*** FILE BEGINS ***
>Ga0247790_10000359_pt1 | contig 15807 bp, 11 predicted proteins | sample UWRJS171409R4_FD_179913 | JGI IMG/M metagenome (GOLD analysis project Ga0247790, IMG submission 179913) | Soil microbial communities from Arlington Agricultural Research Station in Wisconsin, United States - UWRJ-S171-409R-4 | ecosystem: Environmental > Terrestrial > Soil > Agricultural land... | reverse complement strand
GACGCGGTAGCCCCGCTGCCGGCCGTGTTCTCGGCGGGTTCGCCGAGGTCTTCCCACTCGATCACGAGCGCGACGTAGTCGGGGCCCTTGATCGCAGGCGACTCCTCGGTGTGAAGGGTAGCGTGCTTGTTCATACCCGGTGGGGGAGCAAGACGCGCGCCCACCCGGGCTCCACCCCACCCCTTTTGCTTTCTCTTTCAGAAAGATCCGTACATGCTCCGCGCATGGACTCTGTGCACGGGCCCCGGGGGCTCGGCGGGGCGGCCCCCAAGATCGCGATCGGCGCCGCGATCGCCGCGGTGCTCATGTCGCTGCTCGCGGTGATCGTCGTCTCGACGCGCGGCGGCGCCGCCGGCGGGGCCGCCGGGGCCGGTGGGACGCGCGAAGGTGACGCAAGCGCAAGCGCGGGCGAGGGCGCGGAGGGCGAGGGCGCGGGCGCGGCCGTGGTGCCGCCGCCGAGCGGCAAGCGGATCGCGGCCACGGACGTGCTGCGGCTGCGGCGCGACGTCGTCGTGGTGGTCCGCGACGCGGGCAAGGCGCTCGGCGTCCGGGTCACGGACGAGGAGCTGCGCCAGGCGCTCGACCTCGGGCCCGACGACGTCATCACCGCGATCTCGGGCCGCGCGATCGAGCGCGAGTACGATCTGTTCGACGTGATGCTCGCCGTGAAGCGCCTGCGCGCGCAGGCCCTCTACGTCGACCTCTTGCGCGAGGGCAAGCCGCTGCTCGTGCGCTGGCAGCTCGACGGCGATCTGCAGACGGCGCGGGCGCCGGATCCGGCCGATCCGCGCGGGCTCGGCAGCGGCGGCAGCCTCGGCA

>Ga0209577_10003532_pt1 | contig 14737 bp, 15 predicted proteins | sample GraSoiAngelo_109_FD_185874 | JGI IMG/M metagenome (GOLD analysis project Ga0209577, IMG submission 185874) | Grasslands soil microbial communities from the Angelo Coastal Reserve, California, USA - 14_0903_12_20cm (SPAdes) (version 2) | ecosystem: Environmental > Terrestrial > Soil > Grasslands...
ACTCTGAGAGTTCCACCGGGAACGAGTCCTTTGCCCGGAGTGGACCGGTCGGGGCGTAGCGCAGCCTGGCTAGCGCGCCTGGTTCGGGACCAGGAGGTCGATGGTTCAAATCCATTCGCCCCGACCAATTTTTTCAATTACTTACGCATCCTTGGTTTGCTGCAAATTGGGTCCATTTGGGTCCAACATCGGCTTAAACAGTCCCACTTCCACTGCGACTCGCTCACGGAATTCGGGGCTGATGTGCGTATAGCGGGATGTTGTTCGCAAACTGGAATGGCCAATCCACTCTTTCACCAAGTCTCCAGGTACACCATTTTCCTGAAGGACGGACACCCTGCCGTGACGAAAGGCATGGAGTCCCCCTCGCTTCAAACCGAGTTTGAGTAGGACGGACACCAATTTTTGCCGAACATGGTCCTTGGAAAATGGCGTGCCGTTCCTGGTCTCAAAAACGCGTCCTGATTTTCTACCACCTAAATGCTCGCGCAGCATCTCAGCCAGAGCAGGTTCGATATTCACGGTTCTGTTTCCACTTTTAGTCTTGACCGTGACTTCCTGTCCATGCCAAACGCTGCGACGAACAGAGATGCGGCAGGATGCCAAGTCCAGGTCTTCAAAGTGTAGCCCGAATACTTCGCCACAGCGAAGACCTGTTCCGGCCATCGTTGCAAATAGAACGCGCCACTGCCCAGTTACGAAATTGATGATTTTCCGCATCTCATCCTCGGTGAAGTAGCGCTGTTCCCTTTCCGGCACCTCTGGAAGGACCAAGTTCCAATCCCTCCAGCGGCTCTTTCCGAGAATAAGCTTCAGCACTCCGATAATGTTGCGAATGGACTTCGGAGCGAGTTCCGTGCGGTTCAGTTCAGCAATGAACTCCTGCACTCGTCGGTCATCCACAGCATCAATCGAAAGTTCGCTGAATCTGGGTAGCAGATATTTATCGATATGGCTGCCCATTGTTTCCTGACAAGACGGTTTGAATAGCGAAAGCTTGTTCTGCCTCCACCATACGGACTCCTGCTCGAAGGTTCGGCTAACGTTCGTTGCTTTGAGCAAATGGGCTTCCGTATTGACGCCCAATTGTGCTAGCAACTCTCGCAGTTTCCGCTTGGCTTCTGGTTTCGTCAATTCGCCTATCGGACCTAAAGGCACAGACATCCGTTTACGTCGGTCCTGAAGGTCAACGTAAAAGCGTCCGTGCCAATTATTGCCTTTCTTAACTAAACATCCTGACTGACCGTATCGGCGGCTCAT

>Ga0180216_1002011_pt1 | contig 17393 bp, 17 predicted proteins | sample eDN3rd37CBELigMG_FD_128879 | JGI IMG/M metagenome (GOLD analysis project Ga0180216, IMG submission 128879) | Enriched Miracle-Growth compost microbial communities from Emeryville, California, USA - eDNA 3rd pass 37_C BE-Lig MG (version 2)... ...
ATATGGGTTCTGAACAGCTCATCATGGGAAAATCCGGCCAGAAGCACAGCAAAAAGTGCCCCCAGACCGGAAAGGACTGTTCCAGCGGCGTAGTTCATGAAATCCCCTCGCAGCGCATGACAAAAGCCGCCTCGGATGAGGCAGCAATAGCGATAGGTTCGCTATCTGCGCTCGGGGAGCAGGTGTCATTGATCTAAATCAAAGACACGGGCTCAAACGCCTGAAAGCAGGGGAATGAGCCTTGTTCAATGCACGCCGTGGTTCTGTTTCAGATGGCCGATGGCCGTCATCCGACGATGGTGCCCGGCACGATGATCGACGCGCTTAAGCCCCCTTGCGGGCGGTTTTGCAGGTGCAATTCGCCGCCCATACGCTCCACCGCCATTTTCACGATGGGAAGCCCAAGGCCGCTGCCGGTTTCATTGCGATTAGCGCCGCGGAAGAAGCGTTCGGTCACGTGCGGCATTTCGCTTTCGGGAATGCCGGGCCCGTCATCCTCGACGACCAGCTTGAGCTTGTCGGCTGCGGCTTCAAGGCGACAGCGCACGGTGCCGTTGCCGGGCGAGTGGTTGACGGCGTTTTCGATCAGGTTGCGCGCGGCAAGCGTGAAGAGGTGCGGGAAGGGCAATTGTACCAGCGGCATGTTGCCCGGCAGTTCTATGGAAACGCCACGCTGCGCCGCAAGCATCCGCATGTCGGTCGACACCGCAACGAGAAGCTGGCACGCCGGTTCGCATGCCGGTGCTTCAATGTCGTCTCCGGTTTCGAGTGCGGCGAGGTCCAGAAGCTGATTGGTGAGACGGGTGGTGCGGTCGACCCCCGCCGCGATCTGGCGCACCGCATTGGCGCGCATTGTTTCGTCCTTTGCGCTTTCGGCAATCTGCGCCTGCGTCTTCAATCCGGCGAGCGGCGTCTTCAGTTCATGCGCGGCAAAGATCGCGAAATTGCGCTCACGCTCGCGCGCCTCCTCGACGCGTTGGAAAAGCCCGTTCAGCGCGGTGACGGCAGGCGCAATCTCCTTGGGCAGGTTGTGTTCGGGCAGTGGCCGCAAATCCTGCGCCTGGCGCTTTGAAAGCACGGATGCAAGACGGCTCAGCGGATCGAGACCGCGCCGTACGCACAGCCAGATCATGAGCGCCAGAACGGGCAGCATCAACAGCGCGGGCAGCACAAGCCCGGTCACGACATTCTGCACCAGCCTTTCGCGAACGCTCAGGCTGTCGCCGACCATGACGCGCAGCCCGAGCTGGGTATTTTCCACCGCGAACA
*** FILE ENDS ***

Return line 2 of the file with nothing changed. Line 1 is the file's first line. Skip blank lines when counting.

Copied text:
GACGCGGTAGCCCCGCTGCCGGCCGTGTTCTCGGCGGGTTCGCCGAGGTCTTCCCACTCGATCACGAGCGCGACGTAGTCGGGGCCCTTGATCGCAGGCGACTCCTCGGTGTGAAGGGTAGCGTGCTTGTTCATACCCGGTGGGGGAGCAAGACGCGCGCCCACCCGGGCTCCACCCCACCCCTTTTGCTTTCTCTTTCAGAAAGATCCGTACATGCTCCGCGCATGGACTCTGTGCACGGGCCCCGGGGGCTCGGCGGGGCGGCCCCCAAGATCGCGATCGGCGCCGCGATCGCCGCGGTGCTCATGTCGCTGCTCGCGGTGATCGTCGTCTCGACGCGCGGCGGCGCCGCCGGCGGGGCCGCCGGGGCCGGTGGGACGCGCGAAGGTGACGCAAGCGCAAGCGCGGGCGAGGGCGCGGAGGGCGAGGGCGCGGGCGCGGCCGTGGTGCCGCCGCCGAGCGGCAAGCGGATCGCGGCCACGGACGTGCTGCGGCTGCGGCGCGACGTCGTCGTGGTGGTCCGCGACGCGGGCAAGGCGCTCGGCGTCCGGGTCACGGACGAGGAGCTGCGCCAGGCGCTCGACCTCGGGCCCGACGACGTCATCACCGCGATCTCGGGCCGCGCGATCGAGCGCGAGTACGATCTGTTCGACGTGATGCTCGCCGTGAAGCGCCTGCGCGCGCAGGCCCTCTACGTCGACCTCTTGCGCGAGGGCAAGCCGCTGCTCGTGCGCTGGCAGCTCGACGGCGATCTGCAGACGGCGCGGGCGCCGGATCCGGCCGATCCGCGCGGGCTCGGCAGCGGCGGCAGCCTCGGCA